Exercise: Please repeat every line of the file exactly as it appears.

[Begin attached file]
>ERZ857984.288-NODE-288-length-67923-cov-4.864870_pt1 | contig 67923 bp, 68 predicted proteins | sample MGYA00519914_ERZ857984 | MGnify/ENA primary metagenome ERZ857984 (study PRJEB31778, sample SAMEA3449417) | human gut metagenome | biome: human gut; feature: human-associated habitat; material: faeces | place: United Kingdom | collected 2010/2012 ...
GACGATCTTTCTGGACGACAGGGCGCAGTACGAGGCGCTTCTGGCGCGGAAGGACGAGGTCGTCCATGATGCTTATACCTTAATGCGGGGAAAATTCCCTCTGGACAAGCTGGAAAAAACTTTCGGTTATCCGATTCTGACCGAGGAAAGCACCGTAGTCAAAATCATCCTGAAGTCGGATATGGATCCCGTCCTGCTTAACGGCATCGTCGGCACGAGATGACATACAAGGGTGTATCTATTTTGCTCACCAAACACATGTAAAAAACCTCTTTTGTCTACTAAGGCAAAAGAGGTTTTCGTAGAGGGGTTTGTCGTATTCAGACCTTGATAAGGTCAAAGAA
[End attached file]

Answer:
>ERZ857984.288-NODE-288-length-67923-cov-4.864870_pt1 | contig 67923 bp, 68 predicted proteins | sample MGYA00519914_ERZ857984 | MGnify/ENA primary metagenome ERZ857984 (study PRJEB31778, sample SAMEA3449417) | human gut metagenome | biome: human gut; feature: human-associated habitat; material: faeces | place: United Kingdom | collected 2010/2012 ...
GACGATCTTTCTGGACGACAGGGCGCAGTACGAGGCGCTTCTGGCGCGGAAGGACGAGGTCGTCCATGATGCTTATACCTTAATGCGGGGAAAATTCCCTCTGGACAAGCTGGAAAAAACTTTCGGTTATCCGATTCTGACCGAGGAAAGCACCGTAGTCAAAATCATCCTGAAGTCGGATATGGATCCCGTCCTGCTTAACGGCATCGTCGGCACGAGATGACATACAAGGGTGTATCTATTTTGCTCACCAAACACATGTAAAAAACCTCTTTTGTCTACTAAGGCAAAAGAGGTTTTCGTAGAGGGGTTTGTCGTATTCAGACCTTGATAAGGTCAAAGAA